Third, almost two years ago, I went to Italy with three dozen local civil servants and non-profit executives to study the acclaimed mental health program with plans to start piloting in Hollywood. Since then, the neighborhood has acted as an outdoor asylum and multiple homeless people die each day, so it’s still in the planning stages and the LA County Oversight Board hasn’t approved it yet.

A Hollywood reader named Murray hit me by not hitting the drums and asking me to know what was going on. I sometimes bristle his constant spines. But Murray is right. If the Trieste model can save lives, it should be up and running.

Pilots are said to be stuck due to changes in priorities during the pandemic and changes in the funding bureaucracy. If it doesn’t get going right away, Murray and I will go to hell together.

But back to Bonin’s point, at the street level, local officials are plunging into the flood and cannot reach enough upstream to turn off the spigot.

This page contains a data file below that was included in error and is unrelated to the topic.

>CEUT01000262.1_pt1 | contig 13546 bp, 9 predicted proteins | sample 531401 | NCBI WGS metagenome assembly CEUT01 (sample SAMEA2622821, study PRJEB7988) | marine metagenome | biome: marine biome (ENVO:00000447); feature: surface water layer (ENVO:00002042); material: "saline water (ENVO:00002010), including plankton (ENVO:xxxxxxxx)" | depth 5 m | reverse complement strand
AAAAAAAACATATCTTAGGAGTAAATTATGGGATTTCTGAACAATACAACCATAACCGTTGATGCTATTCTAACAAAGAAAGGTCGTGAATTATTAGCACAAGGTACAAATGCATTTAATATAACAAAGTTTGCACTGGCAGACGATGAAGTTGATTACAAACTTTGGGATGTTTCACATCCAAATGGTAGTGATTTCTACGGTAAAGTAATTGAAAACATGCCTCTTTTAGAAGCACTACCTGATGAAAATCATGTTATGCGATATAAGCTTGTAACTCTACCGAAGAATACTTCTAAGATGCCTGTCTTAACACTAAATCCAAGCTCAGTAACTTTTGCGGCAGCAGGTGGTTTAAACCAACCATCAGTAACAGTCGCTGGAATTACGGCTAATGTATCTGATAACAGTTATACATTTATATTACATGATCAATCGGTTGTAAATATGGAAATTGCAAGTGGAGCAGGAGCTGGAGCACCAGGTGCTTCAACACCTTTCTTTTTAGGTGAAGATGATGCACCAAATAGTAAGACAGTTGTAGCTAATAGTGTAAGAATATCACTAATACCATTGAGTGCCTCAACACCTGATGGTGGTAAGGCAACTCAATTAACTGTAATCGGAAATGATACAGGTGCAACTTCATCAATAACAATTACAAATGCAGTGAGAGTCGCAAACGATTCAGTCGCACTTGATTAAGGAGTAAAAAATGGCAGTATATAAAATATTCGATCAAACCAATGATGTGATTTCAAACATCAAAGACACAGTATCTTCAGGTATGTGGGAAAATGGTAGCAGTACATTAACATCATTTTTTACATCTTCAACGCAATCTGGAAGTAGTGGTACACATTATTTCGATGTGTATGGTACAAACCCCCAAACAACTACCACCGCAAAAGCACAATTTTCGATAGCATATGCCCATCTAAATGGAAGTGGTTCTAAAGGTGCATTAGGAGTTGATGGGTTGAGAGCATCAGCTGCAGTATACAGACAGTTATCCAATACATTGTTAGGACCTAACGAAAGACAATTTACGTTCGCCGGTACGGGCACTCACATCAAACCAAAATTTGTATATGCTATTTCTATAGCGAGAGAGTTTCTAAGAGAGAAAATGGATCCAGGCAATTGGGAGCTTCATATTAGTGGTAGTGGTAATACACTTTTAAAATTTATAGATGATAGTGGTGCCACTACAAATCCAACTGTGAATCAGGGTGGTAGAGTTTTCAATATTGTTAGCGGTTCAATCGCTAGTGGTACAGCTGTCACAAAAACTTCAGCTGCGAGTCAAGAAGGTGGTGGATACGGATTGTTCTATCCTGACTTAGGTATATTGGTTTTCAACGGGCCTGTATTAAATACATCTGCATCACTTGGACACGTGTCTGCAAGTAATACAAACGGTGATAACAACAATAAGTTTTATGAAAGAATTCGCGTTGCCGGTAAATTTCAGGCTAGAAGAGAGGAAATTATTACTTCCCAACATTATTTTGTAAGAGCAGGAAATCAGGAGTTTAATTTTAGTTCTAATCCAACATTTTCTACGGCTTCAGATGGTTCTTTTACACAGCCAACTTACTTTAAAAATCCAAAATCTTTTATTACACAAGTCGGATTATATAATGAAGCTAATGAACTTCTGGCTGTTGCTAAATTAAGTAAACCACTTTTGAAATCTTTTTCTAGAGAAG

California is the world’s fifth-largest economy and the country with the highest poverty rate, but as the housing crisis worsens, state legislators have repeatedly been unable to take legislative remedies. did.

And our people, who are lucky enough to own a house, are also part of the problem. Homeowners benefit from income tax mortgage deductions, despite more than two-thirds of the state being zoned for single-family homes, home prices skyrocketing, and Proposal 13 significantly reducing property taxes. Have received. Still, homeowners hold billions of dollars in stock, so we should be given the option.

As with many communities, stop yelling at dense, affordable homes or pay stock taxes on affordable home funds.

Modifications since Venice are neither easy nor impossible.

Virginia and Susanna know what works and serve to remind you that more is needed.

Whether you live indoors or outdoors, almost the same thing no one wants.


Homelessness in Venice is complicated. But that’s no excuse for inaction Source link Homelessness in Venice is complicated. But that’s no excuse for inaction